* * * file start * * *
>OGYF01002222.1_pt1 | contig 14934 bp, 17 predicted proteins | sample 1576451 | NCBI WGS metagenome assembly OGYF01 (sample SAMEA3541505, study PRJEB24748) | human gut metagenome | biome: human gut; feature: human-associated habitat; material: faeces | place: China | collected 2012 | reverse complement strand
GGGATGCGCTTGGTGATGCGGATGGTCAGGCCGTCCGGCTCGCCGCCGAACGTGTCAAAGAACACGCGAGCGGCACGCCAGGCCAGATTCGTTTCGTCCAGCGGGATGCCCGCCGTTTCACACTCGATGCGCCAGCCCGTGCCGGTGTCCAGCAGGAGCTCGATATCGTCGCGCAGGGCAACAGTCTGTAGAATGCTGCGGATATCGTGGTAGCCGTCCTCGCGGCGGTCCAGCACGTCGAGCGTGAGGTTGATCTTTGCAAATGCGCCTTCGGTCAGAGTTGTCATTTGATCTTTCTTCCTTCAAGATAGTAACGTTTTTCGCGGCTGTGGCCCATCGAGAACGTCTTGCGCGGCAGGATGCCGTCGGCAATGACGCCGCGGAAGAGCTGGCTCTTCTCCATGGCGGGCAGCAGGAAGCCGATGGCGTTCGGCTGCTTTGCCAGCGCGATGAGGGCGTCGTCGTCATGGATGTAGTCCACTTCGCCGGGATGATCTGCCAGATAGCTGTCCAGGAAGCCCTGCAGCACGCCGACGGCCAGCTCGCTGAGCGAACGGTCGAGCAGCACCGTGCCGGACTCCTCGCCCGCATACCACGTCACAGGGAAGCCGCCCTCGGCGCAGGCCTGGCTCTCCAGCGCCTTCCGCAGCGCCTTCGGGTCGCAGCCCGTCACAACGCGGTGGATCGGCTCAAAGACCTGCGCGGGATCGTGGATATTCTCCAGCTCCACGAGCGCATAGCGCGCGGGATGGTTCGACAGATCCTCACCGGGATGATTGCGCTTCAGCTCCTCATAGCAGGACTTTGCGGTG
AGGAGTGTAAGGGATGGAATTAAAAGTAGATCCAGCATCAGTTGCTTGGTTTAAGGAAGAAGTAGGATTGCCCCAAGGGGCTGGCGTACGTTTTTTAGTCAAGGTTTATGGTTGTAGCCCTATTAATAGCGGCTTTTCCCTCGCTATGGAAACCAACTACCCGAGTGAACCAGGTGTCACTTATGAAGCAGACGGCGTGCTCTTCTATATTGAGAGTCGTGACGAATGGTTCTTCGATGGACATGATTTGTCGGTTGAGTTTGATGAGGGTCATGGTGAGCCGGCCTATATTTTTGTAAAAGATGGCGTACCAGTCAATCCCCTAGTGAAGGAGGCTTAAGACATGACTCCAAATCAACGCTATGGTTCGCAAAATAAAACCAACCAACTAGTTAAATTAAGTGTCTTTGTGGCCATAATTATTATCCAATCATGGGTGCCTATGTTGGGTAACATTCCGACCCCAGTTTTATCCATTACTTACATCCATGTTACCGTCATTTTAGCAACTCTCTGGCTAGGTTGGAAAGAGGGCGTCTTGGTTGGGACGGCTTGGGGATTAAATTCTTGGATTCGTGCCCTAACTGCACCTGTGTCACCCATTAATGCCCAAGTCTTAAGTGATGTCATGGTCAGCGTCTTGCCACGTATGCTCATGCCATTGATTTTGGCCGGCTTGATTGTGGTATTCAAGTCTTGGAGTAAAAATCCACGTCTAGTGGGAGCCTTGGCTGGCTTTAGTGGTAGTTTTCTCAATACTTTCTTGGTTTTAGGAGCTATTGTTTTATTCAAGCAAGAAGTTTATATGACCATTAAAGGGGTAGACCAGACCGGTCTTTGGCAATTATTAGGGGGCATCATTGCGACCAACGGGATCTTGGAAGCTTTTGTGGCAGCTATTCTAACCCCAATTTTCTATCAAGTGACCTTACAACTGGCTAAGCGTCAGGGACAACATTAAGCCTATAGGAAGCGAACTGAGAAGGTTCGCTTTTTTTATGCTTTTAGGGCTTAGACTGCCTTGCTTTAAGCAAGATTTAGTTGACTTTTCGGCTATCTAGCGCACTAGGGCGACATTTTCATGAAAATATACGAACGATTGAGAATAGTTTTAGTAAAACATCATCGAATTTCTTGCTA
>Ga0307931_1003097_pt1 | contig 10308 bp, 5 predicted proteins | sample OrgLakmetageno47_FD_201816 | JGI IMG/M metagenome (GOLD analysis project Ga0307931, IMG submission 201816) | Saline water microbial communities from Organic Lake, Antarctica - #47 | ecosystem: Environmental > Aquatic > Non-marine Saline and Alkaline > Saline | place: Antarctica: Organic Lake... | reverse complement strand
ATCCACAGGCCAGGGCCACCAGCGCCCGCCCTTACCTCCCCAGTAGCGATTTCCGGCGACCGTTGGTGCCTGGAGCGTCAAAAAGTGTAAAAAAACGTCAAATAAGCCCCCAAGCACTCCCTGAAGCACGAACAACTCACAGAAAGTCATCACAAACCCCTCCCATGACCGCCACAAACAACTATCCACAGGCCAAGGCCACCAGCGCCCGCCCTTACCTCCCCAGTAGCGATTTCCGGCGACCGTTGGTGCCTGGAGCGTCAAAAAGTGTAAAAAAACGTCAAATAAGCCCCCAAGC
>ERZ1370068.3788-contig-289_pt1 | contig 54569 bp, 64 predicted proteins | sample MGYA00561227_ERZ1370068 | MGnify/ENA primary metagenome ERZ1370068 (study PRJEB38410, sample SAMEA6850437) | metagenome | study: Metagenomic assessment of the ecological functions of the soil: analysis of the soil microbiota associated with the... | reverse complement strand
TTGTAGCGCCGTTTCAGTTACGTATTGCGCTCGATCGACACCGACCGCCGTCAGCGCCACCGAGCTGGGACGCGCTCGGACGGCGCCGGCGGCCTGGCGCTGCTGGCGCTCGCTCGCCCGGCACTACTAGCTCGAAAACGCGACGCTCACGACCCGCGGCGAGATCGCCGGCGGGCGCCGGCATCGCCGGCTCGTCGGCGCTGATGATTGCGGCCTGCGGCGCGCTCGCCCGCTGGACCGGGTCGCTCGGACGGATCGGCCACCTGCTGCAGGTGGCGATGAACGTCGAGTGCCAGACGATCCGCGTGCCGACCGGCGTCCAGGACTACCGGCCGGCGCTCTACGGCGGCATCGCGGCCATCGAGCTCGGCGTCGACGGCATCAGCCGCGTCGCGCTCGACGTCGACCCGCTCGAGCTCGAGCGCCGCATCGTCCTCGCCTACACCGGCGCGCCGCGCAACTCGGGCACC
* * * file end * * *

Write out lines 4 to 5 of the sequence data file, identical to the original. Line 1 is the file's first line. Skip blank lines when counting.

>Ga0307931_1003097_pt1 | contig 10308 bp, 5 predicted proteins | sample OrgLakmetageno47_FD_201816 | JGI IMG/M metagenome (GOLD analysis project Ga0307931, IMG submission 201816) | Saline water microbial communities from Organic Lake, Antarctica - #47 | ecosystem: Environmental > Aquatic > Non-marine Saline and Alkaline > Saline | place: Antarctica: Organic Lake... | reverse complement strand
ATCCACAGGCCAGGGCCACCAGCGCCCGCCCTTACCTCCCCAGTAGCGATTTCCGGCGACCGTTGGTGCCTGGAGCGTCAAAAAGTGTAAAAAAACGTCAAATAAGCCCCCAAGCACTCCCTGAAGCACGAACAACTCACAGAAAGTCATCACAAACCCCTCCCATGACCGCCACAAACAACTATCCACAGGCCAAGGCCACCAGCGCCCGCCCTTACCTCCCCAGTAGCGATTTCCGGCGACCGTTGGTGCCTGGAGCGTCAAAAAGTGTAAAAAAACGTCAAATAAGCCCCCAAGC